Photo by Henrik Dønnestad / Unsplash

In this second of four vodcasts, Brad Haseman, Executive Vice President of Kadenze, Inc. sits down with Sarah Reid, Kadenze, Inc.’s Director of Business Development, to discuss the distinctive effects arts-led learning is having on online learning design. Here he introduces the fictional-reality effect and the reflection effect. You can read Part 1 here.

Plato really did miss the point when it came to art. By defining art as merely an imitation of ‘real’ things, he successfully reduced all discussion about the value and benefit of the arts into one question: “Does the art work fully represent the ideal version of this real thing?” Well, more than two thousand years on no one, apart from Plato, cares about that question anymore!

Indeed, framing art in this thin and impoverished way steers us away from some of the most powerful benefits of the arts, benefits online learning designers are leveraging to great effect.

The Fictional-Reality Effect

What arts educators do care about for their online students are the possibilities for learning, which come from playing in that space between ‘reality’ and art’s fictional version of that reality. For in this space, learners’ feelings can be mobilised to inform their understandings, and their imaginations play with not only with how reality is, but how it might be changed.

All the arts, whether painted, danced, performed in pixels, in sound, or silence, necessarily require learners to hold two worlds in mind at the same time and then bring their powers of critique and reason to see into the aesthetic, economic, and social implications reverberating from this fictional-reality effect. In experiencing the power of fictional-realities, learners come to deal with the effects of a world in change; worlds which are mutable and contingent, rather than fixed, inevitably, for all time.

So when learners have been creating art online, perhaps within the dynamics of a narrative of some kind, the next learning design challenge is to harness the effects generated by the interplay between the real and the fictional, to identify and compare interpretations of the work, all of which depends upon the reflection effect.

The Reflection Effect

Why is reflection so central to learning? Reflection is the core operation of mind which allows us to make informed comparisons between works, interpretations of value, and the ethics of processes and outcomes.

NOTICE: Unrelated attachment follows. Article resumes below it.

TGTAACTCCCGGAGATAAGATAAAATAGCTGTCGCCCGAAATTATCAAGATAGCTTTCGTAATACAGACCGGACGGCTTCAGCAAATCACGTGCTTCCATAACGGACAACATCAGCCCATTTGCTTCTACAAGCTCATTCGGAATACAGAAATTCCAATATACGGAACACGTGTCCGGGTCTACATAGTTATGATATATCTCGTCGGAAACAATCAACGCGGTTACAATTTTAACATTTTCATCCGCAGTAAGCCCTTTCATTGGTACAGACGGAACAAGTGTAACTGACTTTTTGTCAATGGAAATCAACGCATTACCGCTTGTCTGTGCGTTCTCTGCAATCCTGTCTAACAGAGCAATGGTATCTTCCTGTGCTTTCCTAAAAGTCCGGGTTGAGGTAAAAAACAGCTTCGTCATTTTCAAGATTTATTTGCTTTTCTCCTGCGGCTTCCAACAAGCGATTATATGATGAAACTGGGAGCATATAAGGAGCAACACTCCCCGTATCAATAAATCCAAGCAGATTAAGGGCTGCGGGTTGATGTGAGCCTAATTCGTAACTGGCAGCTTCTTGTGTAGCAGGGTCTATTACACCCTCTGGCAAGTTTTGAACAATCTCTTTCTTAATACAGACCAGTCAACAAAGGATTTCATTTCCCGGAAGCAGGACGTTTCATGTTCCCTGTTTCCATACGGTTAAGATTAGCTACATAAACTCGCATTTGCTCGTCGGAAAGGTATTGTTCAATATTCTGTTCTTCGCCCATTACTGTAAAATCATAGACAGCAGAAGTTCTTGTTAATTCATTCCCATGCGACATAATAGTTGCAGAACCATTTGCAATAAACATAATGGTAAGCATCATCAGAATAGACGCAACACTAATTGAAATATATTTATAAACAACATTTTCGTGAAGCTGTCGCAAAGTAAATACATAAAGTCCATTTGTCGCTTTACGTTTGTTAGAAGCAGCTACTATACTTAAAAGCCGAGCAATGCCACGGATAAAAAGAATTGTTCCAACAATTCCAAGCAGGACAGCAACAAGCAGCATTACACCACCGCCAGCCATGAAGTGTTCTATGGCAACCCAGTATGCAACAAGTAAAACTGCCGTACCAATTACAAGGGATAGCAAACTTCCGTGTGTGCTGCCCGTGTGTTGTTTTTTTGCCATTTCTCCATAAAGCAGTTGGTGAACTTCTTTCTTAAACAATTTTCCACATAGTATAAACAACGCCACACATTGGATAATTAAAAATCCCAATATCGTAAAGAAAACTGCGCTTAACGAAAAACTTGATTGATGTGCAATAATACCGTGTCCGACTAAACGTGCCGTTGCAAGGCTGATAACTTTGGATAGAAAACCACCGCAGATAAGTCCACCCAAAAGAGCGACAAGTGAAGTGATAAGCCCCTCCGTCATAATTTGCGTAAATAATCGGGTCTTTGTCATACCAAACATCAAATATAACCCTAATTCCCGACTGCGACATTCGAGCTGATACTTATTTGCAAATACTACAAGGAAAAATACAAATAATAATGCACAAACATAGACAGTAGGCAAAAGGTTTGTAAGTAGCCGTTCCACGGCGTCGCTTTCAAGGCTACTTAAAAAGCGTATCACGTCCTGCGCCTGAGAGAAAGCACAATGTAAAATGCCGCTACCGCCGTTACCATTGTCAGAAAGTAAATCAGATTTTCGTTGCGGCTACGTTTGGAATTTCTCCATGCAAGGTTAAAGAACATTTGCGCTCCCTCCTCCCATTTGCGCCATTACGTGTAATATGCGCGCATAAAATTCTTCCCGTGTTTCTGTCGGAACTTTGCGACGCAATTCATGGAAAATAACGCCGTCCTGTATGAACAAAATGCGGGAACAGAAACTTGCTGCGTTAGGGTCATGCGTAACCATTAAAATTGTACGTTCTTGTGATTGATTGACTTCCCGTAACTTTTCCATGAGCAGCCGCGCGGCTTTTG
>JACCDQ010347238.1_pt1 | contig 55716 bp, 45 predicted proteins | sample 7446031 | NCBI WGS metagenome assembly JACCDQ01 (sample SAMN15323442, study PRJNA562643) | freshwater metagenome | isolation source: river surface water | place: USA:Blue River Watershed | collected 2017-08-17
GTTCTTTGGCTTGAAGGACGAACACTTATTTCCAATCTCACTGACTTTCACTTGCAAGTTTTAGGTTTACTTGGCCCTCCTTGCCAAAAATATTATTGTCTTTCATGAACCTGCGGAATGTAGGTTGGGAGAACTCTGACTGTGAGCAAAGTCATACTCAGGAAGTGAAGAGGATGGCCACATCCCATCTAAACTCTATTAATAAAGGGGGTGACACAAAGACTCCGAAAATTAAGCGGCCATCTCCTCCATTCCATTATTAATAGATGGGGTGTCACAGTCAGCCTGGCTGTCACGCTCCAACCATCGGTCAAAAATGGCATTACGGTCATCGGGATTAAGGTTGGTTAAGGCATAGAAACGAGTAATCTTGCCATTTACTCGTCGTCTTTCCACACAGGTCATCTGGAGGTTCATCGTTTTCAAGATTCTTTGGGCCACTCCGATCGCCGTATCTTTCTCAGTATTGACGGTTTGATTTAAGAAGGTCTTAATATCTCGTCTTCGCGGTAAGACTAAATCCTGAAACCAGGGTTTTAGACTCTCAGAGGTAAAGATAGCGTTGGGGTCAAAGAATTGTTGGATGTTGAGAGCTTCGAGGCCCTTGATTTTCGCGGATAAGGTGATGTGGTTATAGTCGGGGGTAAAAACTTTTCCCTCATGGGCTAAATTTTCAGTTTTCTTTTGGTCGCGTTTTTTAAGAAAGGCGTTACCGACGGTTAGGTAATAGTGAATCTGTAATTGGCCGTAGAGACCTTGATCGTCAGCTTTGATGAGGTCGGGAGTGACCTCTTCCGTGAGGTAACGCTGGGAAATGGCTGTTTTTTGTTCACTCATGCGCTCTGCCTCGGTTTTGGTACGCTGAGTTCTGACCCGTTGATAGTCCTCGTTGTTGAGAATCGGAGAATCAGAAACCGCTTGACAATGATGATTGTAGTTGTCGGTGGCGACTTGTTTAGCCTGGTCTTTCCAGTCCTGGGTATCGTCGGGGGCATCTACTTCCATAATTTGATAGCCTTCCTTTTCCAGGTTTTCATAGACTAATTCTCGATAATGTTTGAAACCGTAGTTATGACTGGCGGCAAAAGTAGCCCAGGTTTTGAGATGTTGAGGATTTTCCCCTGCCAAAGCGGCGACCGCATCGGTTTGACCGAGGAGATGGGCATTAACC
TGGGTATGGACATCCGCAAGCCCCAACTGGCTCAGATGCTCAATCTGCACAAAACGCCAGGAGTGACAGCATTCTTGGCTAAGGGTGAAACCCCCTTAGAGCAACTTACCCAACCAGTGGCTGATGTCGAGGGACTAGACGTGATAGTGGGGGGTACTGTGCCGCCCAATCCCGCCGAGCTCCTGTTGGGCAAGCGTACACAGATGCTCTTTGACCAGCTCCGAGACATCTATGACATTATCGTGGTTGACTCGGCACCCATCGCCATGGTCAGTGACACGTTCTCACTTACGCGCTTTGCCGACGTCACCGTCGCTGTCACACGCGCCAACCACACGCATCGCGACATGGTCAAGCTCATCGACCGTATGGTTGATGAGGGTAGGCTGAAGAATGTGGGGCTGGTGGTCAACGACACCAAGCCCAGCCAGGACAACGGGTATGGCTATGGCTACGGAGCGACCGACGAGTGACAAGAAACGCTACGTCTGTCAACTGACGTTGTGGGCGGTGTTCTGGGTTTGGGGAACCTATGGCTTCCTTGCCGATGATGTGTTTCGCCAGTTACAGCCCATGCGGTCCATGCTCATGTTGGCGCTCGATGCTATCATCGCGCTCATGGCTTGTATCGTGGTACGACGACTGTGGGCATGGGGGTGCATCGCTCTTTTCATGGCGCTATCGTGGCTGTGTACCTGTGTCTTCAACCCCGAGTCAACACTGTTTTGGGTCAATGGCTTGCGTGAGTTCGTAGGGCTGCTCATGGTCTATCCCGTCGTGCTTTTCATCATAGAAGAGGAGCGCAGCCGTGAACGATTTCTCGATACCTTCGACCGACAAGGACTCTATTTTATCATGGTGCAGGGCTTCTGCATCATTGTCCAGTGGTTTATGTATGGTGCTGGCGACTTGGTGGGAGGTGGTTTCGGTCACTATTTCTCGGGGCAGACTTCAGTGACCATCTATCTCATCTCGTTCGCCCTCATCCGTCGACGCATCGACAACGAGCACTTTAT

It is mindful, cognitive, and sensuous reflection which allows learners to build their expertise through informed comparison, for in the arts and humanities there is never a metric which can definitively settle disputes over value. Rich reflection online demands learners reflect on and resolve complex and slippery matters knowing that no one can do our thinking or feeling for us. We are all required to adjudicate by drawing on our personal experiences and our ever-growing expertise to make informed comparisons.

In 2017, there was quite some consternation when it was announced that Bob Dylan had been awarded the Nobel Prize for Literature. While many applauded the move, others disagreed. However, they could not sue the Academy, or take them to court, or code an algorithm to prove everyone else wrong. Demonstrable proof and scientific evidence could not carry the day. Each of us was called upon to engage in informed and robust comparative disagreement not so we would eventually all arrive at the correct answer, but because disagreement is necessary and productive. The point of reflection is not to agree about Dylan, but to get better at disagreeing about Dylan’s worth.

Reflection in the arts requires us to realize that human existence is full of messiness, complexity, inconsistency and uncertainty, and reflection in the online space needs to capture that untidiness. But are the popular online tools like quizzes and short answer tests fit for this larger purpose?

Most certainly not. With that in mind, inventive learning designers are reengineering the expectations and means of reflecting online to ensure the fullness and fruitfulness of arts-learning is realized.

Learn more about the fictional-reality effect and reflection effect in the video below.